Catching the Bug
|OUR VERDICT: This really is a unique book, a local avifauna with a national, international and intellectual perspective; every birder will benefit from reading it.|
There is a tried and tested formula for local avifaunas, but this tome on Poole Harbour isn’t it. In this fourth title in The Sound Approach series, a wide-ranging natural history of Britain’s largest natural harbour and especially its birds, Mark Constantine, Nick Hopper and friends have – as before – thrown convention to the wind.
There can’t be many avifaunas which open with an IRA bomb attack, meander through the geology and landscape of an ancient ecosystem and then balance the trials and tribulations of local birding with one eye permanently on cutting-edge ID and the other on the local pub. This eclectic mix makes for a highly readable, entertaining and informative experience.
Of the sometimes intriguingly named chapters (‘Bill Oddie, Bill Oddie, rub your beard on my body’, for example), I particularly enjoyed those featuring Dartford (or ‘Bibby’s’) Warbler, Poole Harbour rarities, cormorants (with detailed plates of carbo and sinensis by Killian Mullarney), gulls, seawatching, visible migration and chiffchaffs. This last chapter already featured as an extract in Birdwatch (242: 35-38) and led to some controversy with its comments over Siberian Chiffchaff ID – claims subsequently supported by the extraordinary findings from birds trapped and DNA tested in The Netherlands.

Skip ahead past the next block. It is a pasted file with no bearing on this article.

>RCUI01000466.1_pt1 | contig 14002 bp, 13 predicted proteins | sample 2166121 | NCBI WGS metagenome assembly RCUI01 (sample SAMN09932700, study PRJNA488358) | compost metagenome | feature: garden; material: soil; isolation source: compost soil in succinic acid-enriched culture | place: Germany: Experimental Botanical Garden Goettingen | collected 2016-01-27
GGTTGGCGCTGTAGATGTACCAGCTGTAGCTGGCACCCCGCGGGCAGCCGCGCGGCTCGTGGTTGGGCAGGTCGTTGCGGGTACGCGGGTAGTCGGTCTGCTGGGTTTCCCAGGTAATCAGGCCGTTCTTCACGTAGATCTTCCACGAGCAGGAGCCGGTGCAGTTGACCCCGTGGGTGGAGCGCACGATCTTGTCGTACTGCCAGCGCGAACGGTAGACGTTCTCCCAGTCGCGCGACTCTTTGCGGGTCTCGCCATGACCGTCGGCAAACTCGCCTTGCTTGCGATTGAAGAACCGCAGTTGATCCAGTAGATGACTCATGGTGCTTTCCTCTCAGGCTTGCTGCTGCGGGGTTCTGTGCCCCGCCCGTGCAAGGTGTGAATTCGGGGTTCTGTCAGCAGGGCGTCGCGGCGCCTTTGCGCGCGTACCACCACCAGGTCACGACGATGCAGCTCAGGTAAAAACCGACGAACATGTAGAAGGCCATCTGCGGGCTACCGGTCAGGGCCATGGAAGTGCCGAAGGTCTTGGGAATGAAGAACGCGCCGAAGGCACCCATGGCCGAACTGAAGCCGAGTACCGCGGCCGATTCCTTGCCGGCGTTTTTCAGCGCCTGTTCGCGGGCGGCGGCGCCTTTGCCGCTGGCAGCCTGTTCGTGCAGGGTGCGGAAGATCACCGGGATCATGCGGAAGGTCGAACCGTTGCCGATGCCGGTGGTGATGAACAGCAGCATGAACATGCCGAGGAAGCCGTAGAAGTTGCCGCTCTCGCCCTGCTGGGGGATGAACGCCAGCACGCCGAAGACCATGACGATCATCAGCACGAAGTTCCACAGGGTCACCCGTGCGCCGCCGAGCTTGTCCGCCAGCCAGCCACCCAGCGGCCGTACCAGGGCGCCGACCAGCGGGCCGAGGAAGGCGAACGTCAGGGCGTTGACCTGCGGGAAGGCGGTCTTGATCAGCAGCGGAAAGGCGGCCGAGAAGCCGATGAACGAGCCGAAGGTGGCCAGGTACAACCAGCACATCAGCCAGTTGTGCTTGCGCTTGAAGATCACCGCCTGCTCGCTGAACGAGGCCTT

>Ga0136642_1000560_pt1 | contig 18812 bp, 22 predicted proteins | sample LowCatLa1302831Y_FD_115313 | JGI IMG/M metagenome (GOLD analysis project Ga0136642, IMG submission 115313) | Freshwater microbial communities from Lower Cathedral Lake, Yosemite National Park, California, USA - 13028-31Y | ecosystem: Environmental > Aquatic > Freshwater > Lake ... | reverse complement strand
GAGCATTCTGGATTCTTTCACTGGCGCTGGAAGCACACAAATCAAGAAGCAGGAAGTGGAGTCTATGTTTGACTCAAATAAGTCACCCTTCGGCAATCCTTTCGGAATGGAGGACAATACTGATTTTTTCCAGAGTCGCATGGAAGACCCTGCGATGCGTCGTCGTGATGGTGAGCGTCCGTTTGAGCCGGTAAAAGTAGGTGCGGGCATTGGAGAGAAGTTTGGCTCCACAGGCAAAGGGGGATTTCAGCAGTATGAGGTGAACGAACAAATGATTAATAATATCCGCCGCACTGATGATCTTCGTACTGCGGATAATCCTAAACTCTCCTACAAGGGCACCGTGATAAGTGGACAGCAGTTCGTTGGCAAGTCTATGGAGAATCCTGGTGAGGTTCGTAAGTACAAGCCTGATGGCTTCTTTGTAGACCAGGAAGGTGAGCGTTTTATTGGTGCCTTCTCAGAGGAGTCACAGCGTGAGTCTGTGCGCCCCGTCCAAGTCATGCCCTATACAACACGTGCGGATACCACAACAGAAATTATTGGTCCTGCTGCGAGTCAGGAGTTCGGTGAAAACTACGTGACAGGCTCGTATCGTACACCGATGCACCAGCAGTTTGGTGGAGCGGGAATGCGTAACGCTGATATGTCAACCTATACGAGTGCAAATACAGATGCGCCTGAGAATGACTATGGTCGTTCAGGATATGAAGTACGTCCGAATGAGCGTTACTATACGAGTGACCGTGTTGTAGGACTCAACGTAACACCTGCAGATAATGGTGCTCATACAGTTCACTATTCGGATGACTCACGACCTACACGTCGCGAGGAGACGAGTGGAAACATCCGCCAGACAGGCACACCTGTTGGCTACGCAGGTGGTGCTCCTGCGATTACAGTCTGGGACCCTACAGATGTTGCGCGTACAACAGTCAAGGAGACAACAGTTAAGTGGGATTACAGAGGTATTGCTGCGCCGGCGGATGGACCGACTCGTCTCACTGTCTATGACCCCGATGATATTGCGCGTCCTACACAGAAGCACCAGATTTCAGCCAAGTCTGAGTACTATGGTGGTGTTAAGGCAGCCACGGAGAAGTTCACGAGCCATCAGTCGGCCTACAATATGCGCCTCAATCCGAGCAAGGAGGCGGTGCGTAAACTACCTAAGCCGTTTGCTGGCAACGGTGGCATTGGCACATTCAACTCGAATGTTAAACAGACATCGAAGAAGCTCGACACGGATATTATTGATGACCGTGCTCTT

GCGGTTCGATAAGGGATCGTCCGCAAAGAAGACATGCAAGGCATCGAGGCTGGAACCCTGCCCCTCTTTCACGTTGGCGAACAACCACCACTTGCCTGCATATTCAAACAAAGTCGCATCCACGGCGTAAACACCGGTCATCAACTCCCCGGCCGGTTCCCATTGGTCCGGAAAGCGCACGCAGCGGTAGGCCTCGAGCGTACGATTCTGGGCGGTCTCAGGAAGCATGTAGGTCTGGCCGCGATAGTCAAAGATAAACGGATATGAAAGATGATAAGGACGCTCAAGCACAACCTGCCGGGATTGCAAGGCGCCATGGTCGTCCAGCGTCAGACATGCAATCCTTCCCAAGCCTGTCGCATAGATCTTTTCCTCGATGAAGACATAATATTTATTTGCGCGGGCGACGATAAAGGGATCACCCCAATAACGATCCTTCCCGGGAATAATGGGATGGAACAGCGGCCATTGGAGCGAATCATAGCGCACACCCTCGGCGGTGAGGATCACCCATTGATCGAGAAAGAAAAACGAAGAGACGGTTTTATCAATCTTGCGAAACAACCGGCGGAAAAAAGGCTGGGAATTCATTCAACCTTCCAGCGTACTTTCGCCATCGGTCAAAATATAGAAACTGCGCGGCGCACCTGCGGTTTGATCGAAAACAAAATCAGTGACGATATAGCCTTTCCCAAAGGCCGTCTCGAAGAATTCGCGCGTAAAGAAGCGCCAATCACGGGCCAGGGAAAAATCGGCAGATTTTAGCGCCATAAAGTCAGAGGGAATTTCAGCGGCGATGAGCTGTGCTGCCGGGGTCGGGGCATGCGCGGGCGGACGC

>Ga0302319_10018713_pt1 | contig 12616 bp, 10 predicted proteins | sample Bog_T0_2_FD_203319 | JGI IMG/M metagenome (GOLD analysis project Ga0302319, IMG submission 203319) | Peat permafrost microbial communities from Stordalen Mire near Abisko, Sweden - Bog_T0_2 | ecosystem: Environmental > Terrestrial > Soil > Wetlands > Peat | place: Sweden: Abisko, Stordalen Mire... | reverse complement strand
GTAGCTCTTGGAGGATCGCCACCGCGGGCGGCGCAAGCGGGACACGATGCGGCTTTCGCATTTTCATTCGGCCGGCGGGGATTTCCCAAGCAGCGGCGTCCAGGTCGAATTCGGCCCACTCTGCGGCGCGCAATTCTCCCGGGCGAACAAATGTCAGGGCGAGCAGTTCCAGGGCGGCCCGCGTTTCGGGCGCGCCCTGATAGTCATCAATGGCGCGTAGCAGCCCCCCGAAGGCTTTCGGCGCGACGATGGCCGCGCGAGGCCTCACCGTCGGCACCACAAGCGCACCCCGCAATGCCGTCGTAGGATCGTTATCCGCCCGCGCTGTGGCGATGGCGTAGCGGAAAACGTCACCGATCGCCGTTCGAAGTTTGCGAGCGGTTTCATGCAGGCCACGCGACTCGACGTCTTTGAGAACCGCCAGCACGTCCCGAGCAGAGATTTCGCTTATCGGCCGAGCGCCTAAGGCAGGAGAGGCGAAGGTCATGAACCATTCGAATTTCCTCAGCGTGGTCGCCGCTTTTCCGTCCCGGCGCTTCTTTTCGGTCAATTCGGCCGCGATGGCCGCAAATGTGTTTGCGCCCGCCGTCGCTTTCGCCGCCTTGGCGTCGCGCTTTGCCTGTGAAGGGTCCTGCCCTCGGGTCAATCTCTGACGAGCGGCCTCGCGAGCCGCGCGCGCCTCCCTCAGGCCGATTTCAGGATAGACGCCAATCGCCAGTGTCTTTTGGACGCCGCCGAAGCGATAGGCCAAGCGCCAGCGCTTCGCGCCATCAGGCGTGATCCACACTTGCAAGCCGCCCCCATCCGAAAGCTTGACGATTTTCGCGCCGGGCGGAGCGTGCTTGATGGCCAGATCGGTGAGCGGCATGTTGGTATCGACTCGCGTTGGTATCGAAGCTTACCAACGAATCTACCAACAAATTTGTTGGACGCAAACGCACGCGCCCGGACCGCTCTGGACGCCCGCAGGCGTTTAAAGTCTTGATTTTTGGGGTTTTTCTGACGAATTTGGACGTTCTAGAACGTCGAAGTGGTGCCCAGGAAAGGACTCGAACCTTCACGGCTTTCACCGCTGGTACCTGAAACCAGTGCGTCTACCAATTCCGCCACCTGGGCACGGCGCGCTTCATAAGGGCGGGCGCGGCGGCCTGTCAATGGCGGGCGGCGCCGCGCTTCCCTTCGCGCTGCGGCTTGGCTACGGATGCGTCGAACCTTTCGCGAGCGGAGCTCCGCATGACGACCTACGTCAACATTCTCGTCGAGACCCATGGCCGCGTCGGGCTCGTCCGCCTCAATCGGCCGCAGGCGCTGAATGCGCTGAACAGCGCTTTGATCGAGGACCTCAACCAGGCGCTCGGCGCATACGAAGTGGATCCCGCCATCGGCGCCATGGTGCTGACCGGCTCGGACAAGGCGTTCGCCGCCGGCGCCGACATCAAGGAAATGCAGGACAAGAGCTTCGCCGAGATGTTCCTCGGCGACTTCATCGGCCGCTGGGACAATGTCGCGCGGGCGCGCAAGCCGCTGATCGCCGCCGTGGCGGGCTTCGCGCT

Like other Sound Approach titles, this one comes with two CDs. The recordings support the text and are designed for playing at particular points during reading. Dorset birders will particularly enjoy the atmospheric soundtrack of key sites and species in their home county, but others can also sit back and soak up the scratchy songs of Dartford Warblers, the less appealing guttural utterances of those cormorants, ‘Glip Crossbill type C’ (certainly subtle), a plethora of chiffchaff vocalisations from Anatolia, the Caucasus and Siberia (educational) and both ‘Reedbed Cuckoo’ and ‘Forest Cuckoo’ (fascinating). The flight calls of numerous diurnal migrants are especially helpful.
This really is a unique book, a local avifauna with a national, international and intellectual perspective. When I originally heard it mentioned in the same context as Gilbert White’s 1789 The Natural History and Antiquities of Selborne the parallel seemed misplaced, but having now enjoyed it at length it is easy to see Catching the Bug as a modern incarnation of that kind of classic work. Knowledge of or interest in Dorset in general and Poole Harbour in particular is not a prerequisite to sharing that enjoyment: every birder will benefit from reading Catching the Bug.
- Catching the Bug by Mark Constantine, Nick Hopper and The Sound Approach (The Sound Approach, Poole, 2012).
- 287 pages, numerous colour photos, illustrations and sonograms, two CDs.
- ISBN 9789081093309. Hbk, £29.95. Birdwatch Bookshop: from £26.95.